Somewhere Over The Wii U Rainbow
By Corey Dirrig
Kirby and the Rainbow Curse is the console follow-up to Kirby’s Canvas Curse, the Original DS game. Nintendo’s long running franchise doesn’t differentiate much from that game in terms of gameplay innovation. How it does identify itself is it’s stunning claymation aesthetic and how it stays focused on what it sets out to accomplish. Nintendo has been known for getting creative with it’s smaller franchises and this game shines with flying colors in that respect, definitely being one of Nintendo’s most charming titles to date.
| Kirby and the Rainbow Curse Opening Cinematic |
Rainbow Curse has a simple story. Dreamland has been drained of color by an evil force and it is up to Kirby and his newly found friend, the paintbrush fairy (who the player actually controls in this game), to restore it. But there’s a twist. Kirby has been stripped of all his basic powers, including the ability to move around worlds on his own and swallowing his enemies to absorb their powers. Players must control our round pink, friend by drawing a path on the GamePad’s screen with the stylus to keep him moving, gain momentum, get through each stage and save his friends. This may seem repetitive, and it is, but in a way that is so well implemented that I hardly noticed at all.
Each world is carefully crafted in adorable claymation, down to the stop-motion animation of the cutscenes and imperfect smudges in the environments. Nintendo’s artists actually crafted physical models of the levels before diving into them digitally to get a feel of what characteristics of clay really look like. I caught myself getting distracted constantly by all of the amazing details, as it is apparent that they took the time to get each one correct. Though these details will be lost on most players, those that do notice will definitely appreciate them as it makes the game more immersive. Even the currents in the water levels and the wind are shown with clay swirls and lines. The environments also hide a ton of collectables, including trophies, diary entries, and stars. Finding them will take a lot of experimenting by drawing different paths.
| Draw paths to collect items and travel through the environments |
In it’s simplest form, the rainbow trail the player draws can be a way for Kirby to reach a higher platform or to cross gaps as a bridge. As I began to experiment, I found that I could shield myself from enemies, draw loops to keep up Kirby’s momentum, and twist the path to climb higher and find new areas. The paint isn’t infinite, however, as it is measured by a meter that depletes after continuous use, making the player find more efficient routes. The meter automatically recharges after a few moments, though I rarely found myself needing to wait for a full refill. It is fun to explore different ways to make Kirby move about the levels by combining multiple paths. As I mentioned before, Kirby can’t swallow and absorb his enemy’s powers, but he can transform into multiple vehicles from time to time, including a tank, a rocket, and a submarine. The vehicles add some cool ways to switch up the gameplay. The tank was an especially fun way to not only take out enemies, but to break obstacles and find more secrets. The game also has a similar option to New Super Mario Bros. U, where the game offers help to get through the current level and progress to the next.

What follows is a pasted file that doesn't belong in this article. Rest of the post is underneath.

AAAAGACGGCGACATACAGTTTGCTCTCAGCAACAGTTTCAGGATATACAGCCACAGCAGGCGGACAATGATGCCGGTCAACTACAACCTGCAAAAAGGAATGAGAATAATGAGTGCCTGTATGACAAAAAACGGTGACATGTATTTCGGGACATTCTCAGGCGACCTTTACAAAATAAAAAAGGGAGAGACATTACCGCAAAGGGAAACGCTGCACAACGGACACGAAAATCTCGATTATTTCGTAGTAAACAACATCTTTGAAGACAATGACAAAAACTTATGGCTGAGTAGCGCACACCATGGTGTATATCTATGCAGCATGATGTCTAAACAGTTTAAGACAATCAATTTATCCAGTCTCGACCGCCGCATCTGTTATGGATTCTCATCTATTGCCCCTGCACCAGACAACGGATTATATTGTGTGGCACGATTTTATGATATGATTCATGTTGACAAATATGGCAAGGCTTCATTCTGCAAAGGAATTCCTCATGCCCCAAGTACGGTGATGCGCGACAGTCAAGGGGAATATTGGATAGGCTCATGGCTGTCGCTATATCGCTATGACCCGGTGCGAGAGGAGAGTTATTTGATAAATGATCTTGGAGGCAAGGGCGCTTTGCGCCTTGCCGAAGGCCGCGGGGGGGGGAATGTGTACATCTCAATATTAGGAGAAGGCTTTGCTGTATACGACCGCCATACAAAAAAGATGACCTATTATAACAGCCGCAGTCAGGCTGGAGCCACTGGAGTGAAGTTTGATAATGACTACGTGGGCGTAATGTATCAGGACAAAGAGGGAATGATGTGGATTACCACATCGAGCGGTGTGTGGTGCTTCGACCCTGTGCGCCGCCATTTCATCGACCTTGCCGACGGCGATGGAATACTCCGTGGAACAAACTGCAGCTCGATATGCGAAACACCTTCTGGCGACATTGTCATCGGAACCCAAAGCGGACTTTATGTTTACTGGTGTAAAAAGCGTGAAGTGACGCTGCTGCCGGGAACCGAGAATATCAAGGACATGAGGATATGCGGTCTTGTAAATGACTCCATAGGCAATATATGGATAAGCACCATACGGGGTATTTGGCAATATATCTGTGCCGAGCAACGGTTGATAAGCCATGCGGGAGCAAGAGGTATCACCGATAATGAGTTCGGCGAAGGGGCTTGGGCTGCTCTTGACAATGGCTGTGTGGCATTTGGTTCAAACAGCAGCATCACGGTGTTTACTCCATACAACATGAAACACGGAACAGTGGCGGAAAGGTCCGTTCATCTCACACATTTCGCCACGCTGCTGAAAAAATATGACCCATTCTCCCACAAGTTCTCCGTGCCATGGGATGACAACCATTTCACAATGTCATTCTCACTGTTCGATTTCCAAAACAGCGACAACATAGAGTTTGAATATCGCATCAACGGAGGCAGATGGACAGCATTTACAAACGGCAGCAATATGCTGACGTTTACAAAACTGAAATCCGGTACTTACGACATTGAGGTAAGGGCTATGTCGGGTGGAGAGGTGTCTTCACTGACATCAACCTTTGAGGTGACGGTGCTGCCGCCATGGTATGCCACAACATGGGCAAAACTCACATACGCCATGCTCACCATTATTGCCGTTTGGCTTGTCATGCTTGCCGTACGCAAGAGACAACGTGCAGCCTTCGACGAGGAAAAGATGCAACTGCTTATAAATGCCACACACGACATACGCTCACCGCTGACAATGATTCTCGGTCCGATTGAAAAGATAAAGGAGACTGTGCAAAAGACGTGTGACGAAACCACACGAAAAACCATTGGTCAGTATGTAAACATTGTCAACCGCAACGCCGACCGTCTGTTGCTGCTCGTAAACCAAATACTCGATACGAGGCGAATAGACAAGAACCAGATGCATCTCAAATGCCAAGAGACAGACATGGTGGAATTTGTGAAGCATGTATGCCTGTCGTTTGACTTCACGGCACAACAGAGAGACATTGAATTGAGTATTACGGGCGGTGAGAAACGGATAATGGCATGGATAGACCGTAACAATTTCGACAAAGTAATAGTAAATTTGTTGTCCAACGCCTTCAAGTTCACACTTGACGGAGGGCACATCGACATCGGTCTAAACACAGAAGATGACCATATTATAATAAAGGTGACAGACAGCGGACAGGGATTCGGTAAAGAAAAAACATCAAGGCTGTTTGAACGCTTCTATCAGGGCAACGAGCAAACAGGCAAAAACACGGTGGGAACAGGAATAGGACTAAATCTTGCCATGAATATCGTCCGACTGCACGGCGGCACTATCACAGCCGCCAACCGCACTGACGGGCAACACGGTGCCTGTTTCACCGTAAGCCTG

Kirby games have always been criticized for being easy, especially the last few entries, and this game seems to follow that trend. The game never really steers into the way of being “Hard,” though the game does get a little frustrating. At times I found that the GamePad was a little unresponsive, experiencing disrupted paths or unexpected deaths. Though this was a rare occurrence, I did find it frustrating, especially during some boss fights. Also, getting Kirby to catch the path I had drawn seemed unforgiving, causing me to draw the same path multiple times. Lastly, I found I couldn’t enjoy the amazing aesthetic on the TV because I was too busy looking down at the GamePad. The game is gorgeous, and it’s a shame that whoever has the GamePad while playing can’t enjoy it on the big screen. None of these criticisms hindered my experience with the game that much, but they are worth mentioning.
| Find fruit and stars to gain unlocks at the end of each stage |
The one aspect of the game that really stands out is the surprisingly stellar co-op play. A second (and third and fourth if you want) player controls Waddle Dee, who controls more like a traditional platforming game. Waddle Dee can carry Kirby if Player One gets him stuck, find and gather items, and battle off enemies while Player One navigates. He can even use the platforms that are drawn on the GamePad. It makes the game less frustrating and way more fun. I found myself as Player 2 battling off enemies while my co-op partner could concentrate her focus on drawing us new paths.
Kirby and the Rainbow Curse is a great game because it excels at what it is trying to be: a visually charming game designed around a simple concept. Nintendo takes that concept and creates challenging and fun ways to get around the stages with tons to do. The game keeps players revisiting levels by hiding tons of collectables as well as giving them a challenge mode. The Kirby, Meta Knight, and King Dedede amiibo are also compatible with Kirby and the Rainbow Curse, providing items and powers to the players. The game left me with a very satisfying feeling of accomplishment, as Nintendo games often do. I was surprised that the GamePad controls didn’t feel out of place as I barely felt the want for normal controls, even if sometimes they were a little unresponsive. Though this game definitely isn’t for the super hardcore gamer, Nintendo fans should at least give it a try.